Complications in Pregnancy After Age 40


Even though many women look young, feel healthy and are having children after age 40, don’t be surprised when you go into your obstetrician’s office and have some of your youthful feelings deflated by being referred to as an “older” pregnancy. You may feel young and energetic, but in the eyes of your OB/GYN, you are elderly, according to pregnancy and baby author Ann Douglas, writing for the Pregnancy and Baby website. Don’t be discouraged, though, because even though older women are more likely to have complications, most women over 40 will have a safe and uncomplicated delivery, according to the March of Dimes.

Fertility Issues

When women reach age 40, it becomes even more difficult to get pregnant because they ovulate (release an egg) less frequently. About half of all women 40 years and older have fertility problems; many of these problems can be successfully treated, according to the March of Dimes. The irony is that while it is more difficult to get pregnant, when women older than 45 do, they are more likely to have twins or multiples. Women who are older than 45 are 10 times more likely to have a multiple birth as women in their 20s, even without taking fertility drugs. Of course, fertility drugs increase the chances of multiple births, too.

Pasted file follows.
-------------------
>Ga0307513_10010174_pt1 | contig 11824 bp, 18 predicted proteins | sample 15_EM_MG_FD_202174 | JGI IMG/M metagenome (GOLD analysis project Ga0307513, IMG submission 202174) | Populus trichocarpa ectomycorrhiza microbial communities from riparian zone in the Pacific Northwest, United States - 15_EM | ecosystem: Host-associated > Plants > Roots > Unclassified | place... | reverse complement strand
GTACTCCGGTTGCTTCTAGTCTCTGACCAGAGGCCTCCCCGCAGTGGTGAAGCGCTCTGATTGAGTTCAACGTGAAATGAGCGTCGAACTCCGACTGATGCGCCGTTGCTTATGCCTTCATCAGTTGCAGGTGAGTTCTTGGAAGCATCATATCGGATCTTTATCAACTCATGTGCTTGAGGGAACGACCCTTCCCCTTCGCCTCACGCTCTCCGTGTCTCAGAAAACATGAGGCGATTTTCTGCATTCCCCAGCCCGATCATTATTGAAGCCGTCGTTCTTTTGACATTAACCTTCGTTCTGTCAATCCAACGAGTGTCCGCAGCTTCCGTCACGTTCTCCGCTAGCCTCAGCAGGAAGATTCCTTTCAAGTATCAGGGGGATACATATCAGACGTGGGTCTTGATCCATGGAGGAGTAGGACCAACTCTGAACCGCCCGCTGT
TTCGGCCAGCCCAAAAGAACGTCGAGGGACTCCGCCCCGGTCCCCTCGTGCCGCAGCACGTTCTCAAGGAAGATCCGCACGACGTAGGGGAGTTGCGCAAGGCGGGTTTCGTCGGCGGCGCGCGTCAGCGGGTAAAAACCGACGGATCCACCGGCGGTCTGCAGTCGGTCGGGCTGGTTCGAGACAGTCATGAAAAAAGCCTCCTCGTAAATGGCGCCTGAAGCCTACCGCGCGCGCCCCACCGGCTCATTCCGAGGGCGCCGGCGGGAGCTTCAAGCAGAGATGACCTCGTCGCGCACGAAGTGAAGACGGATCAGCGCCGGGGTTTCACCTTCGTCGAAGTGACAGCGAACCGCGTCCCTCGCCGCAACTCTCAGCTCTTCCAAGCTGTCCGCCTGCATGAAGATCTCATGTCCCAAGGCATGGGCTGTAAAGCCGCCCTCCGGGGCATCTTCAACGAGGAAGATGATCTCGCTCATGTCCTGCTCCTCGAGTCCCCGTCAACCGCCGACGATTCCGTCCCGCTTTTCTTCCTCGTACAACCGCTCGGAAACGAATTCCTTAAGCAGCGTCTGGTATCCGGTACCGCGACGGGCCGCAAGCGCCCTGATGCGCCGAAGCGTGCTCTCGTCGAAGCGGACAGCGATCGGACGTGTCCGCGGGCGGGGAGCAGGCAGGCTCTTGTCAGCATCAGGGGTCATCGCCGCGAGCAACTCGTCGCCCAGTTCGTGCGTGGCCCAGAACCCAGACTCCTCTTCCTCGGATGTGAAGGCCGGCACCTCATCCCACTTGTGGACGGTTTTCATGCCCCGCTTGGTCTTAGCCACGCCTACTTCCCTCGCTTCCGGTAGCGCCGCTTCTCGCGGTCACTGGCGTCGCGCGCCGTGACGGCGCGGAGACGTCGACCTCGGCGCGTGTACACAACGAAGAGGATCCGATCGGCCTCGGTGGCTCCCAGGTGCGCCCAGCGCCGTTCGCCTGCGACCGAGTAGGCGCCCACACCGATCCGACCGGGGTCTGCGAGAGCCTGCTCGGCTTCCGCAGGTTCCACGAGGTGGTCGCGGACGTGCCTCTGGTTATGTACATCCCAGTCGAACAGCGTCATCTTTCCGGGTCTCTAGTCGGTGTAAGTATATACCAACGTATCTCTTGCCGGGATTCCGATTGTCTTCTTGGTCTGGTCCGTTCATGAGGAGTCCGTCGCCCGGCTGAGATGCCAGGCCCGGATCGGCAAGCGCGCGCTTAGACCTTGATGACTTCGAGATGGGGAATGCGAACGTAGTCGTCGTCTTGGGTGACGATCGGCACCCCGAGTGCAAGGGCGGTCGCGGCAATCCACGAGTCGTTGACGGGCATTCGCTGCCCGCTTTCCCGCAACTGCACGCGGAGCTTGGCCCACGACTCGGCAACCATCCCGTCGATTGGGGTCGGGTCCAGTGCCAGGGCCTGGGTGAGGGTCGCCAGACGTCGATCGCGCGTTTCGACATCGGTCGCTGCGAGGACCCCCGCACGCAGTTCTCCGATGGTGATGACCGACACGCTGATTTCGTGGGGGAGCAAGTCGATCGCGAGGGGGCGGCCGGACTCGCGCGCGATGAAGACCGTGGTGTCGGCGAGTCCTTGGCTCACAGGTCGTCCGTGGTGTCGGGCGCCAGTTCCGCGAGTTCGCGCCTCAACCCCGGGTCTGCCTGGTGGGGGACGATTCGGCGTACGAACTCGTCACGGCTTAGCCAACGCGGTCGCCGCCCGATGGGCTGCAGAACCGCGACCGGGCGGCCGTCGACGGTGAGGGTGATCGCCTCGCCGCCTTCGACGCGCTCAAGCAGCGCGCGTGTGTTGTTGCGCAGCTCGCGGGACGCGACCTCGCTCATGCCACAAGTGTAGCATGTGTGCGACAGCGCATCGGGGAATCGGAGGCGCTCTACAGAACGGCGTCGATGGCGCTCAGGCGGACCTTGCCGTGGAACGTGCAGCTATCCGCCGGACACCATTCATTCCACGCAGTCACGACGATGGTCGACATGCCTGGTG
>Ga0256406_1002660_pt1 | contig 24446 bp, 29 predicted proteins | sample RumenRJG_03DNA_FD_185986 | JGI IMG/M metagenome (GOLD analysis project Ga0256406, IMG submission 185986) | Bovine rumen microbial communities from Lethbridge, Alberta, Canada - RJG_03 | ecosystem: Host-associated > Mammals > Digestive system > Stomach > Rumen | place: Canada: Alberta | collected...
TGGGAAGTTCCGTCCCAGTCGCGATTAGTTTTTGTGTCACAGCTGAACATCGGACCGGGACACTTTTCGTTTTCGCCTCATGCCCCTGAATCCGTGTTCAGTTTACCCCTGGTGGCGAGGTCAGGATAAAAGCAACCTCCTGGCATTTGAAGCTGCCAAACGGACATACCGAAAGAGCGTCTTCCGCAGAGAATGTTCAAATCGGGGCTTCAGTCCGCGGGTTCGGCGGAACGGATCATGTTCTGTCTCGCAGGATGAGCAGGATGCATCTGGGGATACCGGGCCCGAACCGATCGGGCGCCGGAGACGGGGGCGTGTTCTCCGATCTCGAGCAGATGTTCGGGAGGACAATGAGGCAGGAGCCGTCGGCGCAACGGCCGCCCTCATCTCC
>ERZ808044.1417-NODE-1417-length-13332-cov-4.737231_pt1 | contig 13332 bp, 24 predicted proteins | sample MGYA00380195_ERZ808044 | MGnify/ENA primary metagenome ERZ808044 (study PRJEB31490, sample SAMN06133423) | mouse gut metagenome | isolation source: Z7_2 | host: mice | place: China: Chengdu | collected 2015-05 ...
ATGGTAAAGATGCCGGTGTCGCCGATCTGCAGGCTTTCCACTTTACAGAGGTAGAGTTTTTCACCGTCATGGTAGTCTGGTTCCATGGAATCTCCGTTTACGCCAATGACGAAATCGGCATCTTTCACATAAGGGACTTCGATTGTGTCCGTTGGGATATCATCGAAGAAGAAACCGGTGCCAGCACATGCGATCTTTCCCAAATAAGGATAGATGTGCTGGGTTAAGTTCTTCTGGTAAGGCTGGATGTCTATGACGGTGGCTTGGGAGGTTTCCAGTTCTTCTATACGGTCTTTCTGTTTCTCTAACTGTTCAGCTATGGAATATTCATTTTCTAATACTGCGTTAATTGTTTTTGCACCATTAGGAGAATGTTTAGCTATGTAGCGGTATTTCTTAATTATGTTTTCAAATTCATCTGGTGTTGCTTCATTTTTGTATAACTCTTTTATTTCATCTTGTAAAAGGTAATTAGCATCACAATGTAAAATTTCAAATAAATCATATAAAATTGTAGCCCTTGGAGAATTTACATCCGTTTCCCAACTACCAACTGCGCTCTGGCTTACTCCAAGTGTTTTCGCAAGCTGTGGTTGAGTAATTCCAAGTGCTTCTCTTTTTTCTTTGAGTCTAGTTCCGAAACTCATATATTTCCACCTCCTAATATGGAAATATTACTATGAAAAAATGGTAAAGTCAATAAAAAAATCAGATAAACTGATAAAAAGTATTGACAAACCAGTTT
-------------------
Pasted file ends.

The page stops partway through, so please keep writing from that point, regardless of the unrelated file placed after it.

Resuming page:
Old Eggs

You may look and feel as good as you did when you were 25, but that doesn’t change the fact that your eggs are over 40. Over time, the quality of a woman’s eggs deteriorates, says Douglas. Older eggs are more likely to have chromosomal problems, which puts older moms at an increased risk for miscarriage, stillbirth and chromosomal birth defects.

Down Syndrome

The most common chromosomal birth defect is Down syndrome, where children have varying degrees of mental retardation and birth defects. A 25-year-old has a one-in-1,250 chance of delivering a baby with Down syndrome. A woman who is 40 has a one-in-100 chance, a woman who is 45 has a one-in-30 chance, and a woman who is 49 has a one-in-10 chance. Women can have a screening test or an amniocentesis to tell if the baby has Down syndrome.

Other Complications

Miscarriages are more common as woman age. Women in their 20s have a 10 percent chance of having a miscarriage. Women age 40 to 44 have a 35 percent chance of miscarriage, and women older than 45 have a 50 percent chance. Stillbirth, the death of the fetus after 20 weeks, is two to three times as likely to happen to women over age 40. Women older than 40, are also more likely to have other pregnancy-related complications, such as gestational diabetes, high blood pressure, placenta previa (which causes severe bleeding during delivery) and preterm delivery. Older women are also more likely to need a Caesarean section than are younger women.

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